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STEM Mentoring Through a Virtual Platform

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By: Barb Hurtt, Teaching Associate Professor, Biological Sciences

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two male students looking at a computer

LDRS 3980 STEM Mentoring Internship is the community-engaged course I taught/facilitated throughout the 2020-21 academic year (Fall, Winter, and Spring quarters) and was the focus of my “Teaching in Covid-19 times” project. This internship was a collaboration between DU and Adams County Westminster High School (WHS) biomedical innovations class. One purpose of the internship was to provide DU STEM undergraduates a learning and leadership opportunity through the mentoring collaboration with WHS seniors enrolled in a Biomedical Innovations course. Another purpose was to build upon evidence of near peer mentoring in improving STEM interest, readiness, and success in STEM college majors for students from historically underrepresented backgrounds. When this community-engaged opportunity was originally conceived during the 2019-20 academic year, it was envisioned as an in-person opportunity. However, the COVID-19 pandemic drastically and rapidly changed the strategy by which we planned and engaged in mentoring.   

Our partnership with WHS faculty Scott Troy (biomedical innovations teacher) was one of the most constructive community-engaged partnerships I could imagine. Scott and his fellow biomedical innovations colleagues were extremely supportive of trying this near peer mentoring despite the fact that it would be offered solely via Zoom/MS Teams due to the Covid-19 pandemic. Two DU seniors, Sophia Kim and Kayla Nocon, served as stellar mentor leaders for the other DU mentors as well as mentors for some of the WHS students. Sophia and Kayla were awarded a DU Grand Challenges ACE Grant for Winter and Spring quarters to support the program, and recruited a wonderful third mentor leader, Collette Hong. The program would not have been nearly as successful as it was without their drive, focus, and creativity in helping develop this brand new program. Although the vast majority of the mentors were Biological Sciences major or minors, we hope to expand and recruit students from other DU STEM majors in future years.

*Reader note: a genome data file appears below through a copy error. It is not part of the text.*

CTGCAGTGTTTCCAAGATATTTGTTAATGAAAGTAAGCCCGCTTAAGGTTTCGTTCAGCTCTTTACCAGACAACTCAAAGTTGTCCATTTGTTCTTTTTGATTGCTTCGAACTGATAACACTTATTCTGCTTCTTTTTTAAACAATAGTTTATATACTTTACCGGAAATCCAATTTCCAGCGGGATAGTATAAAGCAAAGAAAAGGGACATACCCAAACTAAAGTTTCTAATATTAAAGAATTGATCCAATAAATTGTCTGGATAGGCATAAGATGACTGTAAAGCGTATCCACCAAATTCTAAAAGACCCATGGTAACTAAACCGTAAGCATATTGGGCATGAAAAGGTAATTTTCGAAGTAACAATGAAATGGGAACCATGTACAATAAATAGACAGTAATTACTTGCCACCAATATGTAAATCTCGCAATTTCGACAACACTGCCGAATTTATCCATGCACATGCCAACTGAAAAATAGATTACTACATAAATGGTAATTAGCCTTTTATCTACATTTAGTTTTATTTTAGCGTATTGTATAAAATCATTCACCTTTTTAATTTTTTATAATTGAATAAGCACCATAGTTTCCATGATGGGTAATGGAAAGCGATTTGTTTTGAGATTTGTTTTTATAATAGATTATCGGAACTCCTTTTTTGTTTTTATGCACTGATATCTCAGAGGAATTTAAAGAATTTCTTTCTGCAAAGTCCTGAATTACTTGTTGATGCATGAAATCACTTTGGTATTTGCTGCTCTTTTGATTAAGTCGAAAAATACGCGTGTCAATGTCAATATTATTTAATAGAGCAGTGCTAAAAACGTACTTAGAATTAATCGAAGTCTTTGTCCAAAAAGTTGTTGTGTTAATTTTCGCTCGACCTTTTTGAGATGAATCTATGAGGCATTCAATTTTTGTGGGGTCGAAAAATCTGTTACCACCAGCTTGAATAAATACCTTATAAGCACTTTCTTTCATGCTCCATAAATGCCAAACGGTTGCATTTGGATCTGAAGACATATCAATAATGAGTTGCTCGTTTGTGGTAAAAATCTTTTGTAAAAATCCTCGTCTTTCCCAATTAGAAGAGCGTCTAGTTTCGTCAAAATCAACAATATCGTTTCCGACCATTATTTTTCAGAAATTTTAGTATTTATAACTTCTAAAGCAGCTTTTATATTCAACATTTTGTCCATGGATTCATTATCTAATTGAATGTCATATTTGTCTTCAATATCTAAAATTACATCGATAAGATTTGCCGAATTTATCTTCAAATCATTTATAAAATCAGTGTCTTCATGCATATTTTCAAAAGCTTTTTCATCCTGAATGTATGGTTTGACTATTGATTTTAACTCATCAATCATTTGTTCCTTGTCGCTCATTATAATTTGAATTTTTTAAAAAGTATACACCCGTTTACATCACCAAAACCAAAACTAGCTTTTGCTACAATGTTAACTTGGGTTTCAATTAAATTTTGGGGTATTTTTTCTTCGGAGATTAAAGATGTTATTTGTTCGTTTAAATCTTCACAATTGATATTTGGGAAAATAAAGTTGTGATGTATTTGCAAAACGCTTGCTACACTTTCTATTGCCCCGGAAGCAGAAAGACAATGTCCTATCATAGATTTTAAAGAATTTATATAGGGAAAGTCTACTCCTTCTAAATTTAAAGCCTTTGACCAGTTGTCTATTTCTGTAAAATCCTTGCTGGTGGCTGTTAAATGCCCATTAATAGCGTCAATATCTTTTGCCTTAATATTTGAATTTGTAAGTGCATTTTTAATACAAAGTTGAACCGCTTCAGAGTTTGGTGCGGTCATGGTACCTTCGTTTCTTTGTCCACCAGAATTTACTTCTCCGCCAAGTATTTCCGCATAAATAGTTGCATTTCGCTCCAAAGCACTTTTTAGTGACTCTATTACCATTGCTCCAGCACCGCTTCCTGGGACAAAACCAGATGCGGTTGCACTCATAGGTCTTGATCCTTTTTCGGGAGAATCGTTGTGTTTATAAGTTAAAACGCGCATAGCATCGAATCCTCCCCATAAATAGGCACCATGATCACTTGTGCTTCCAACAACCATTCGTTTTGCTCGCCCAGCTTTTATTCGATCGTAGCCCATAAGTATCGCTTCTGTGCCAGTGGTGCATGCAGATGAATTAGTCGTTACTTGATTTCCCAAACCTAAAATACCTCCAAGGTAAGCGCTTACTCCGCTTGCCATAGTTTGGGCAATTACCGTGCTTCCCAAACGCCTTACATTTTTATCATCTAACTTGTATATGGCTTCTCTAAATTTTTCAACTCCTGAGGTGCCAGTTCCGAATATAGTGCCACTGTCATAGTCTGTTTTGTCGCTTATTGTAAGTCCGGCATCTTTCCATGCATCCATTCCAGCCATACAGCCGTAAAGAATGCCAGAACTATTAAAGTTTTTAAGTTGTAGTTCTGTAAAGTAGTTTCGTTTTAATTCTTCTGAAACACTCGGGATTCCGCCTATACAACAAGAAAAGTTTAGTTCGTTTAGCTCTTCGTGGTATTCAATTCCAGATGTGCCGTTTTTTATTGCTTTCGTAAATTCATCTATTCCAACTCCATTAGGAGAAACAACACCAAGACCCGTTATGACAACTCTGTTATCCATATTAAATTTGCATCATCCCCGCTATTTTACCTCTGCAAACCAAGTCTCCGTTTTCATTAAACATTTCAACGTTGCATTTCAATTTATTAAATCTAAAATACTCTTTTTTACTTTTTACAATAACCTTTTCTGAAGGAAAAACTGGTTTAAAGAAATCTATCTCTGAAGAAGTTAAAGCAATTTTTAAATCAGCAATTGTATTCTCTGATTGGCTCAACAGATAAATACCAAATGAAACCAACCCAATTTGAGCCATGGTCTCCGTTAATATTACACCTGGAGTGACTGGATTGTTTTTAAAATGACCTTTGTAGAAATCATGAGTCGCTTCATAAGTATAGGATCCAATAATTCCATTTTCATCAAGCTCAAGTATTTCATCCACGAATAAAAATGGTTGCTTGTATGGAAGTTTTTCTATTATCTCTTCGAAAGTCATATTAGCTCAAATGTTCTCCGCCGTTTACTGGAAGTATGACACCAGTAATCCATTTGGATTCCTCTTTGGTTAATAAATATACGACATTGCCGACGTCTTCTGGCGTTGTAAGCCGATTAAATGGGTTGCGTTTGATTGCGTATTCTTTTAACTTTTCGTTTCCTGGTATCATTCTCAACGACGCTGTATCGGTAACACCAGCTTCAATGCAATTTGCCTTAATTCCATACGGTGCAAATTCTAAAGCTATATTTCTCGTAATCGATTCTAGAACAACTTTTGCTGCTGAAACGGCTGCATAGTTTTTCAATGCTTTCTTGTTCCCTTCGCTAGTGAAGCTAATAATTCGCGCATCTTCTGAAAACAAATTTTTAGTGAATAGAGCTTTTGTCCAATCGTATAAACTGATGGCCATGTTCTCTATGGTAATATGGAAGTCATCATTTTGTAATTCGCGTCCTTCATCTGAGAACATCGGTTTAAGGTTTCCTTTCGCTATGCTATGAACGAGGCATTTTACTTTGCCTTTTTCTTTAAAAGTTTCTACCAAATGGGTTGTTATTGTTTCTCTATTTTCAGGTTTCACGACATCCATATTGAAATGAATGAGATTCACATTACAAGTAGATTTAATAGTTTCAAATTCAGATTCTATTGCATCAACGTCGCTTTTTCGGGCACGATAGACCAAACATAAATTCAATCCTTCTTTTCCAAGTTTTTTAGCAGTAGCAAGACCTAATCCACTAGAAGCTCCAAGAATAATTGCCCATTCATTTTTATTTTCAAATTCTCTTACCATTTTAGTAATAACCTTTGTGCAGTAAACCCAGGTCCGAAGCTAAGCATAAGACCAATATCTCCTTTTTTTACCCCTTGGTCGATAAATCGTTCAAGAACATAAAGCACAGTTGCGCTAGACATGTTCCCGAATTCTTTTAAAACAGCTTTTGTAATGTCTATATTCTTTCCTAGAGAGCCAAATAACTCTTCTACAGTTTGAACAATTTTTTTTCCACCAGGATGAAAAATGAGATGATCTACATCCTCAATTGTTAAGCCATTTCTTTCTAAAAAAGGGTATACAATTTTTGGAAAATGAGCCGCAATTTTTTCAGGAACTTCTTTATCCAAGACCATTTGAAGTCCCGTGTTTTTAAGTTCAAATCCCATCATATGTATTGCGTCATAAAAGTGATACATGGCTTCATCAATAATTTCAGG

We ultimately had 21 DU STEM undergraduates mentor 64 WHS seniors. We completed extensive assessment including weekly “exit tickets” for both the high school and college students, quarterly assessments via Qualtrics surveys for the DU undergraduates along with portfolios each quarter, and both written surveys as well as face to face interviews (via their teacher) with the high school students.   

The challenges of doing a fully remote mentoring program were significant – we had connection issues, challenges with the WHS students being at school versus at home (especially during the Fall quarter), cameras not being turned on, uncertainty of what topics would be valuable to discuss, how to promote participation and engagement, and, of course, the challenge of trying to form purposeful and meaningful relationships between high school and college students over video when they were never able to meet in person. All that being said, anecdotal reports indicate that this was a very valuable experience for all participants; the qualitative and quantitative data collected are expected to be analyzed summer 2021 to inform future planning for the continuation of the STEM Mentoring program for the 2021-22 academic year.  

This reflection was completed during the 2020-2021 “Faculty Fellows: Community-Engaged Teaching in COVID Times” program. To learn about this year’s Community of Practice, please visit our website here. The program was a collaborative effort organized by the Center for Community Engagement to advance Scholarship and Learning, the University Writing Program, and the Office of Teaching and Learning and was generously supported by DU Academic Affairs.


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